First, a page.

[0074] The brightness detected after forming the contact hole using Ar plasma, followed by wet cleaning performed using SCI is denoted by reference numeral 950. In this case, charges which are charged up in the contact hole during Ar plasma process are discharged by the cleaning solution used for the wet cleaning. Therefore, reference numeral 950 denotes a case where the discharge is performed, and actually represents the reference graph in the standard state where there is no charge-up.

[0075] With further reference to FIG. 9, the waveforms of the graphs of the above three cases are different from each other. Therefore, it is noted that it is possible to determine whether charges are charged up by comparing the waveforms with each other. For example, the number of scans corresponding to the maximum peak point, that is the number of delayed scans of the waveform, denoted by the reference numeral 950 where there is no charge-up is smaller than that in the waveform denoted by reference numeral 910 where charge-up exists. This means it is possible to determine whether charge-up exists by comparing the number of delayed scans of the respective cases. Also, it is possible to determine the degree of charge-up, for example to what degree charge-up occurs with reference to the case where there is no charge-up, by comparing the number of delayed scans to each other. Namely, it is possible to quantize the degree of charge-up to a relative amount.

[0076] Alternatively, when the brightness of the maximum peak point, that is the maximum peak value, in the case denoted by the reference numeral 910 where charge-up exists (the sample graph) is compared with the maximum peak value in the case denoted by the reference numeral 950 where there is no charge-up (the reference graph), the former maximum peak value is much lower than the latter maximum peak value with respect to brightness. Therefore, it is possible to determine the relative degree of charge-up or the presence of charge-up, or to quantize the degree of charge-up to a relative value, by comparing the brightness of the maximum peak points to each other. The principle of determining the presence of charge-up, or determining the degree of charge-up, by the plasma can be applied to a method for determining whether the contact hole is opened, as an in-line process.

[0077] For example and with further reference to FIG. 9, the brightness of the waveform denoted by reference numeral 930 where the contact hole is not opened has a higher value than the brightness of the waveform denoted by reference numeral 950 where there is no charge-up and the contact hole is opened. Namely, the waveform denoted by reference numeral 930 corresponding to the sample graph is separated from the waveform denoted by the reference numeral 950 corresponding to the reference graph in toward the upper direction. In other words, in FIG. 9 the waveform denoted by reference numeral 930 is located above the waveform denoted by reference numeral 950. This is because the insulating layer in the case of the waveform denoted by reference numeral 930 forms the bottom of the contact hole when the contact hole is not opened. To be more specific, secondary electrons may be accumulated on the insulating layer which forms the bottom of the contact hole. Secondary electrons accumulated at the bottom of the contact hole repulse other secondary electrons from the bottom of the contact hole. Accordingly, secondary electrons accumulated at the bottom of the contact hole help to emit other secondary electrons out of the contact hole. Therefore, the amount of detected secondary electrons increases and the value of the brightness becomes higher as shown in the waveform of reference numeral 930.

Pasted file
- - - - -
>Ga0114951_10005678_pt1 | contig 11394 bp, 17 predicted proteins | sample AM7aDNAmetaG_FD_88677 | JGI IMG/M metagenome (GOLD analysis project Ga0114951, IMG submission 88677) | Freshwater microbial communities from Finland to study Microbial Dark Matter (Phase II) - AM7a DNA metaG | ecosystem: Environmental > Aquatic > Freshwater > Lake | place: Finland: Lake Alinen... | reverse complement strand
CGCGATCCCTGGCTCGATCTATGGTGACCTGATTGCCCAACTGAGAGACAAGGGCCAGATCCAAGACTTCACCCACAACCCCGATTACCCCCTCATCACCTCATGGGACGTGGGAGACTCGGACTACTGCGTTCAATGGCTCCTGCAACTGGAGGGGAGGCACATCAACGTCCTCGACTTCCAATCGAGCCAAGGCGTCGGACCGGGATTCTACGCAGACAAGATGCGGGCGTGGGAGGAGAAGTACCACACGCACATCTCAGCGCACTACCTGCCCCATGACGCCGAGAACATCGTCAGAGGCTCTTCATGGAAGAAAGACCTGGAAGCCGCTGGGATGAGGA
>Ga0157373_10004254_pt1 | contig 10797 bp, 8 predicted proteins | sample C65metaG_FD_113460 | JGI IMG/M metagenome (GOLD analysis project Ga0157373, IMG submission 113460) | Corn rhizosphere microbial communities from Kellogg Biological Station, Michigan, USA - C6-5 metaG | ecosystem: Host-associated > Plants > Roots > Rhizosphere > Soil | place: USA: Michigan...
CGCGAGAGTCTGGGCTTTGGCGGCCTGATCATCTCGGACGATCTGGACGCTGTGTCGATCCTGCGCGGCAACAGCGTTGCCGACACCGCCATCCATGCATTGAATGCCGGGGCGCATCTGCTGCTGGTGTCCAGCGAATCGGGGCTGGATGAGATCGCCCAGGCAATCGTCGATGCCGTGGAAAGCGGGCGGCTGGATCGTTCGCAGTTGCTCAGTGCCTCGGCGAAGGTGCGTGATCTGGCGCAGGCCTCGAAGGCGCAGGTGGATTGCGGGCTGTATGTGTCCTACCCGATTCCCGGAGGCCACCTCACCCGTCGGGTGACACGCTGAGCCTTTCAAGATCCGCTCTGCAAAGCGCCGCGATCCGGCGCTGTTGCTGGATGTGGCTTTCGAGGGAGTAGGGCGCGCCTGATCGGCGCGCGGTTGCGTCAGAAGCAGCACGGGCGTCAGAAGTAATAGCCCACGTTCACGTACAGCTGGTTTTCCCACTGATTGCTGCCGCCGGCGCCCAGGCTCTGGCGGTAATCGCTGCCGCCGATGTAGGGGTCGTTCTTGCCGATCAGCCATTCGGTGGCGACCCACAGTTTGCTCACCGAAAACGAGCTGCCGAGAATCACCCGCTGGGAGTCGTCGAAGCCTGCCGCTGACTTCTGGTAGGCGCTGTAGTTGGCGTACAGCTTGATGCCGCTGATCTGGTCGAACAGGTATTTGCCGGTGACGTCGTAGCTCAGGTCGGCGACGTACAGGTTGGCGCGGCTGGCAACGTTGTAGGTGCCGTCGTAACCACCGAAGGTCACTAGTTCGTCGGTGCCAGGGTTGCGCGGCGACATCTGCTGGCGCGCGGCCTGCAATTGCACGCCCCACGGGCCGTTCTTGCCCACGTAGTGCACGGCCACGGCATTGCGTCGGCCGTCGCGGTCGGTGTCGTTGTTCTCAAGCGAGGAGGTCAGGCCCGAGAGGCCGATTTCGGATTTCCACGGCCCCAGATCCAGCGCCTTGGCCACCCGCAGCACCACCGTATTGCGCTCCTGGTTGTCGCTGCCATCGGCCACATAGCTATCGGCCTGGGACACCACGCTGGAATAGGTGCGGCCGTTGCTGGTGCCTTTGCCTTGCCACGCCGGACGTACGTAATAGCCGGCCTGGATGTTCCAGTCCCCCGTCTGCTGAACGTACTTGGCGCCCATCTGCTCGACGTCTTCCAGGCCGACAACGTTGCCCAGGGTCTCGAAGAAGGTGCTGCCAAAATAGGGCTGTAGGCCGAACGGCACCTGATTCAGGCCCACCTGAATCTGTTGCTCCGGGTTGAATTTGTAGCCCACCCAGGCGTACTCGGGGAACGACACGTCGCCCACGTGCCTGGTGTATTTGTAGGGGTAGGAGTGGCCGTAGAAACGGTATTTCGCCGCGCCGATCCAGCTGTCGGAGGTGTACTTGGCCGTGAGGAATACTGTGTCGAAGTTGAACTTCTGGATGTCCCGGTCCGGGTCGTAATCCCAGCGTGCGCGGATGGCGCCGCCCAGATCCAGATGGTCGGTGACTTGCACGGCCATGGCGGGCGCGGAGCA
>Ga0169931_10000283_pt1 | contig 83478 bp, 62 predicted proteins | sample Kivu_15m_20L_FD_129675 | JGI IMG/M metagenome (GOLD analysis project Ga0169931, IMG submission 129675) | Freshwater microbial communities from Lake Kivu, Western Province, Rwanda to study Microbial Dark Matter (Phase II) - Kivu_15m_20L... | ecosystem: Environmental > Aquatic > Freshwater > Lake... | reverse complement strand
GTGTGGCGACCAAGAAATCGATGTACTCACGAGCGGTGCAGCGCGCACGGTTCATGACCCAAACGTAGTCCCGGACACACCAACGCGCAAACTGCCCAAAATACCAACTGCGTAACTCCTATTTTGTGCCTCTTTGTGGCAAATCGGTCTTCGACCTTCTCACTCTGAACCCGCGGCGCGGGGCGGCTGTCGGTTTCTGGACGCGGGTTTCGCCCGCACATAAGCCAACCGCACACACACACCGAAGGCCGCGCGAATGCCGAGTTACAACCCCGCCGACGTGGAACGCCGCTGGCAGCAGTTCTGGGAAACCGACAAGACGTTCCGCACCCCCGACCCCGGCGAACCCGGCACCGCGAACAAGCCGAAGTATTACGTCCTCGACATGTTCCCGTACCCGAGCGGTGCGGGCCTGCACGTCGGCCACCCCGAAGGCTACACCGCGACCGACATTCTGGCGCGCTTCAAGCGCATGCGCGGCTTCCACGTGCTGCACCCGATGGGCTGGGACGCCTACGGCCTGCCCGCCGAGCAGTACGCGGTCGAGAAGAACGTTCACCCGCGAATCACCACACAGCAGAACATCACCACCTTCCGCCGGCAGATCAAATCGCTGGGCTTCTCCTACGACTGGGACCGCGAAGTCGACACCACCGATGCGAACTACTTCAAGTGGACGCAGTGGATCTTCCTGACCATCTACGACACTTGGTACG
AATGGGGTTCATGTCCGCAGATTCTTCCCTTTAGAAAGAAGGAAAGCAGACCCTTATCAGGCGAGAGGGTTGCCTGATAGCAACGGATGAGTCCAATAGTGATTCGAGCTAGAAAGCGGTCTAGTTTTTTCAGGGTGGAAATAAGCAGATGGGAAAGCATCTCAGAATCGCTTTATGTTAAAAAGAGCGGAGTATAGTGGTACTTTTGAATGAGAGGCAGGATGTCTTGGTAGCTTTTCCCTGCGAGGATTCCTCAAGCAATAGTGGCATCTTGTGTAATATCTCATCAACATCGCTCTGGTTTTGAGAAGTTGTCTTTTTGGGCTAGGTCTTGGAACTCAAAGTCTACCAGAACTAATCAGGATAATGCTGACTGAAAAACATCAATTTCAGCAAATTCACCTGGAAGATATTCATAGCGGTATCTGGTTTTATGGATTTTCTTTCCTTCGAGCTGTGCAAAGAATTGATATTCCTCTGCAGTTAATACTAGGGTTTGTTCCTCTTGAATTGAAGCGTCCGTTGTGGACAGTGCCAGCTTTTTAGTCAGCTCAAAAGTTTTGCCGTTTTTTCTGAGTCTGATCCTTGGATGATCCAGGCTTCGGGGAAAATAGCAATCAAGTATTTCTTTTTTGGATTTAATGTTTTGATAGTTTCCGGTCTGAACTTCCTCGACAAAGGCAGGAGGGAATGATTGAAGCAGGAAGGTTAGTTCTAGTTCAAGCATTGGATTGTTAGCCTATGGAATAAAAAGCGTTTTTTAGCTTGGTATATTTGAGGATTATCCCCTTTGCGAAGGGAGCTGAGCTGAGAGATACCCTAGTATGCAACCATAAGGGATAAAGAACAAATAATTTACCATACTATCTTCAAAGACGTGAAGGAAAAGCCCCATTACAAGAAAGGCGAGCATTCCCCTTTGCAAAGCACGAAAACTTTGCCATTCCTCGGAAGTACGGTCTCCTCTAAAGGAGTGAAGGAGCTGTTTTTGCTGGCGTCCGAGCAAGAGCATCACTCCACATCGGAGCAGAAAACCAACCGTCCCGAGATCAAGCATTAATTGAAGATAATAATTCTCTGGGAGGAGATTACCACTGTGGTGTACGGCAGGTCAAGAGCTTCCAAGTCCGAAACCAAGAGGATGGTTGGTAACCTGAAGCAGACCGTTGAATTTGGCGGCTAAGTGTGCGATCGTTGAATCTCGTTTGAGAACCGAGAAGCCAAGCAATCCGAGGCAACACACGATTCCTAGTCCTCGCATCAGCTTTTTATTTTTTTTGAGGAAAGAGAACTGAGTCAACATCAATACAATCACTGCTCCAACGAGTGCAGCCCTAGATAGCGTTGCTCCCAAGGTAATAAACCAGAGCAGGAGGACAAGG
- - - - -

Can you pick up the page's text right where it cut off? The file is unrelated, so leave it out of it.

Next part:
[0078] Meanwhile, in the case denoted by the reference numeral 950 wherein the contact hole is opened, thus exposing the gate electrode under the contact hole, the bottom of the contact hole is formed of the surface of the gate electrode which is a conductor. Therefore, since secondary electrons which reach the surface of the gate electrode are conducted by the gate electrode and dispersed away, secondary electrons cannot be accumulated on the surface of the gate electrode. Therefore, secondary electrons which reach the bottom of the contact hole, that is the surface of the gate electrode, cannot help to emit other secondary electrons out of the contact hole as mentioned above. Therefore, it may be checked whether the waveforms are separated by overlapping the graphs obtained by the two cases. When the waveforms are separated, it is considered that the contact hole is not opened.

[0079] It is thus possible to determine whether the contact hole is opened by observing the change in the amount of secondary electrons emitted with respect to the number of scans of the beam of primary electrons by repeatedly scanning the inside of the contact hole with primary electrons and detecting emitted secondary electrons. For example, it is possible to determine whether the contact hole is opened by an in-line method or by additional measurement after performing the process of forming the contact hole by the plasma process.

EXPERIMENTAL EXAMPLE 3

[0080]FIG. 10 is a flowchart for illustrating a method for determining whether the contact hole is opened. To be specific, the wafer (110 of FIG. 2) on whose surface the contact hole (145 of FIG. 2) is formed by a plasma etching method is introduced (step 1010). At this time, the contact hole 145 exposes a conductive layer such as the gate electrode (130 of FIG. 2). The inside of the contact hole 145 is repeatedly scanned by the beam of the primary electrons (210 of FIG. 2) (step 1020). The beam of the primary electrons 210 incident on the inside of the contact hole 145 reacts with the bottom of the contact hole 145, thus generating the secondary electrons (250 of FIG. 2). The generated secondary electrons 250 are emitted to the outside of the contact hole 145. The emitted secondary electrons 250 are collected by the detector (400 of FIG. 2) (step 1030). The degree to which the collected secondary electrons 250 are emitted from the contact hole 145 varies according to whether the lower material layer such as the gate electrode (130 of FIG. 2) is exposed as mentioned with reference to FIG. 9.